Krampnitz – Military Urbex in Germany

Author sophos9 - Last updated: 01.01.2010

Written by Foantje

I’m done with working going home. I got a call of a friend who asked me if i want to go to Berlin so I decided to go, I’m quite impulsive. 821 km’s and 7h45 min driving that’s a lot, and Monday I needed to go back for working at 5 am. I rent a room there and slept only 4 hours during the 72 hours i was there but I’ve done 8 locations there so it was worth it.

The site was built as the “Heeres-, Reit- und Fahrschule”. The school, close to the military training site Dberitzer Heide was designed by architect Robert Kisch.The cavalry school (Kavallarieschule) was housed in hannover and moved to Krampnitz, a bigger site, in 1937. The school was the Army Riding and Driving school until the last months of WW II.

Exploring Krampnitz Nazi and Cold War Installation in Germany

Exploring Krampnitz Nazi and Cold War Installation in Germany

The military grounds were abandoned on April 26 1945. One day later the Russian troops took over Krampnitz.
The Russian military stayed on the ground until 1992, the camp is abandoned ever since. Every now and then the place is used for filming movies.

Exploring Krampnitz Nazi and Cold War Installation in Germany

Exploring Krampnitz Nazi and Cold War Installation in Germany

This place was used for the movie “Enemy at the gates” and Inglorious bastards from the director of Quentin Tarantino was filmed there also.

Exploring Krampnitz Nazi and Cold War Installation in Germany

Exploring Krampnitz Nazi and Cold War Installation in Germany

We were there with 4 photographers (normally i don’t go with so much people). They were all busy with picture 4 and i hate waiting so i decided to explore the building alone.It was very dark and much the same until i came across this Prison never saw something like that in a regular building.

Exploring Krampnitz Nazi and Cold War Installation in Germany

Exploring Krampnitz Nazi and Cold War Installation in Germany

In case anyone is interested, the mosaic would not have been worked in situ but would have been have been worked on a table, indirect (upside down) with temporary glue onto a paper bearing the design. It would have been worked in sections, then applied to wet mortar, matching up the pieces carefully, then tamped level. The paper would have been whetted after it was dry, and removed. It looks like it is made of glass smalti, from the reflective qualities of the tiles and the colors used.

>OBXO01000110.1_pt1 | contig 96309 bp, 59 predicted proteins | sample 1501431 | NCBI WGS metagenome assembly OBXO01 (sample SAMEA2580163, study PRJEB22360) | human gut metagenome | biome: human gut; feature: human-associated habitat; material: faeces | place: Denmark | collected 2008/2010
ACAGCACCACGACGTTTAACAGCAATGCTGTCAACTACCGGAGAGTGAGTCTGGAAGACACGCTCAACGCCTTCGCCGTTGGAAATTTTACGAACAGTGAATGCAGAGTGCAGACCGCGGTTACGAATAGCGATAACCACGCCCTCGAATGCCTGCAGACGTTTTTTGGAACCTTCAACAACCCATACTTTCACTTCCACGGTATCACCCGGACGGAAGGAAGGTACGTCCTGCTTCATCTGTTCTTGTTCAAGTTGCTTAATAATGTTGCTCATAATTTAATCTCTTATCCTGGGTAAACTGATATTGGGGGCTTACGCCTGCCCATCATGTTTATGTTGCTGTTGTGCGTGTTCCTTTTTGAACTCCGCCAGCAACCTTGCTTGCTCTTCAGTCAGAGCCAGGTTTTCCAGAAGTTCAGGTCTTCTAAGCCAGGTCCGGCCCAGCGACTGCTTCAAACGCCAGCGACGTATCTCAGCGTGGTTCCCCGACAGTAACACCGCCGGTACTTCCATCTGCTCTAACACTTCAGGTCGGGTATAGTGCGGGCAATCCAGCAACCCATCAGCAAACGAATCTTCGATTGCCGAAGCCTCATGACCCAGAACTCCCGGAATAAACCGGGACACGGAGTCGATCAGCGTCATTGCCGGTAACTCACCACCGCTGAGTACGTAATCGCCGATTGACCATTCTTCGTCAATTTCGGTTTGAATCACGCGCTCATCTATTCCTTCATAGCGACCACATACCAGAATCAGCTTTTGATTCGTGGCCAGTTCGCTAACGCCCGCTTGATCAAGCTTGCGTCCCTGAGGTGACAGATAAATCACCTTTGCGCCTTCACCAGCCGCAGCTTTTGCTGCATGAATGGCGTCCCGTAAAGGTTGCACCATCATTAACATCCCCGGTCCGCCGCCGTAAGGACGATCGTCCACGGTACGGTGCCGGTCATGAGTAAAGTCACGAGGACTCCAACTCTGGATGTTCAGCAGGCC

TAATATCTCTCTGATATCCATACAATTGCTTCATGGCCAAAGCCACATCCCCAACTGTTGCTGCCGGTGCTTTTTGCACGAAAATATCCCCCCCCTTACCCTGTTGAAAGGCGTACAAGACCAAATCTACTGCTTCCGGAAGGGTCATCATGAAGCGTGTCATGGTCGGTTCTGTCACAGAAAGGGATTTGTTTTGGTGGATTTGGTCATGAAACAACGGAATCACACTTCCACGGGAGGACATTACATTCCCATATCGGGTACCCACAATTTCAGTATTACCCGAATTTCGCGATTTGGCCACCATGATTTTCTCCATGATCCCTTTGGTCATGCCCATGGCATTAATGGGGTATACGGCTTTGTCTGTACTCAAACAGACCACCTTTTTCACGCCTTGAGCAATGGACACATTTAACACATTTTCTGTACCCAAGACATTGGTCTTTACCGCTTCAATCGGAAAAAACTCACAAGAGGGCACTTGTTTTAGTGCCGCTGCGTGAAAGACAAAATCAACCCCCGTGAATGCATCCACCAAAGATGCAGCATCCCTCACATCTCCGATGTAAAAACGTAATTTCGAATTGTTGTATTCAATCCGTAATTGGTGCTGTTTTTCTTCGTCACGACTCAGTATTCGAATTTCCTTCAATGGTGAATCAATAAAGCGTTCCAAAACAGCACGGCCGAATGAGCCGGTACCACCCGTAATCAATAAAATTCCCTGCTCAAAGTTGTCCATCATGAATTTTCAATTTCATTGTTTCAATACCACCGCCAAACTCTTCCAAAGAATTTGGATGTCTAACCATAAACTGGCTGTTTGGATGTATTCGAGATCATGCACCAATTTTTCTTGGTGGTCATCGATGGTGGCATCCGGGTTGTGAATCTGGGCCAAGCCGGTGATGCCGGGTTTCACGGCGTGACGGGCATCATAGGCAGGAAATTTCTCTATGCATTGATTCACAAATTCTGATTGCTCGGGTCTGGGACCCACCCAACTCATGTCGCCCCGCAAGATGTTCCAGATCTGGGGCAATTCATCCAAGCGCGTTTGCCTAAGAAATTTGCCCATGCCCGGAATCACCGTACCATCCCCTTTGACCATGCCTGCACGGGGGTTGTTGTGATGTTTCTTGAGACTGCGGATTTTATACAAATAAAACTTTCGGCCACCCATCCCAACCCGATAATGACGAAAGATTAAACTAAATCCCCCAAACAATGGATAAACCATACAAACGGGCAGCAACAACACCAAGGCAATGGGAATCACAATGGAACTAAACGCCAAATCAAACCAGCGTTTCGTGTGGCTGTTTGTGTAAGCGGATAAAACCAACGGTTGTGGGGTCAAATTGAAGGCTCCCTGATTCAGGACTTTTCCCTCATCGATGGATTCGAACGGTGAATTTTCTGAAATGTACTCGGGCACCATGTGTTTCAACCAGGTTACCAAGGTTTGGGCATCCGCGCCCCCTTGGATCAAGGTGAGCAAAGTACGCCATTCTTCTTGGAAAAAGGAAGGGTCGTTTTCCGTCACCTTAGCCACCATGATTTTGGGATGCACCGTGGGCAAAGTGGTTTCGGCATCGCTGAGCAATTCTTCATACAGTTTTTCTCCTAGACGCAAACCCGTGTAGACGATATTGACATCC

Exploring Krampnitz Nazi and Cold War Installation in Germany

Exploring Krampnitz Nazi and Cold War Installation in Germany

We stand in front of this big villa all boarded up and sealed. the people that are with me already know that i always get in so as they wait i walk around and see a tiny basement hole where i can squeeze me in, I got in and then i came across from the one surprise into the other one. Very empty villa but those wall paintings (fresco’s?) and that chandelier made my day 🙂

Exploring Krampnitz Nazi and Cold War Installation in Germany

Exploring Krampnitz Nazi and Cold War Installation in Germany

Exploring Krampnitz Nazi and Cold War Installation in Germany

Exploring Krampnitz Nazi and Cold War Installation in Germany

Exploring Krampnitz Nazi and Cold War Installation in Germany

Exploring Krampnitz Nazi and Cold War Installation in Germany

Exploring Krampnitz Nazi and Cold War Installation in Germany

Exploring Krampnitz Nazi and Cold War Installation in Germany

I heard some people (Security???) And hided a while. We Always have a code if someone’s there so that we don’t have to make much noise or yell or something like that. It simple and it worked out great they didn’t saw us.While we were hiding i couldn’t resist to take a photo of this safe.

Exploring Krampnitz Nazi and Cold War Installation in Germany

Exploring Krampnitz Nazi and Cold War Installation in Germany

Exploring Krampnitz Nazi and Cold War Installation in Germany

Exploring Krampnitz Nazi and Cold War Installation in Germany

Exploring Krampnitz Nazi and Cold War Installation in Germany

Exploring Krampnitz Nazi and Cold War Installation in Germany

For more info please visit Foantje’s website and Flickr photos

7 comments

#1NickMay 24, 2010, 1:33 am

Wow, this is incredible. I moved here to Germany just three months ago, and I’d love to explore sites like this. Amazing photos.

#2Black SheepOctober 5, 2011, 11:00 am

Nice set!
I went there too this summer with two friends..huge place 😮
great works 😉

#3Freddy StarNovember 22, 2011, 12:36 pm

You guys are freaks, creeping around empty buildings taking pictures, get out more, get a girlfriend, get a life

    #4sophos9November 22, 2011, 1:43 pm

    haha… We do get out, we do have lives, we do have girlfriends – better to be out doing it than sat viewing a website about it right

#5ShadowAugust 21, 2012, 10:17 am

Freddy, theres more to life then girls and sex. Maybe thats all YOU care about, but some of us see value in history and knowledge. And what better way to learn then to experience and see something first hand?

#6Darmon RichterNovember 7, 2012, 12:28 am

I’ve heard about this site before, but these are the most atmospheric photos I’ve come across so far. Really breathtaking stuff – the way you combine beautiful photography with stark reminders of an unpleasant past make this a highly compelling report… thanks for sharing it.

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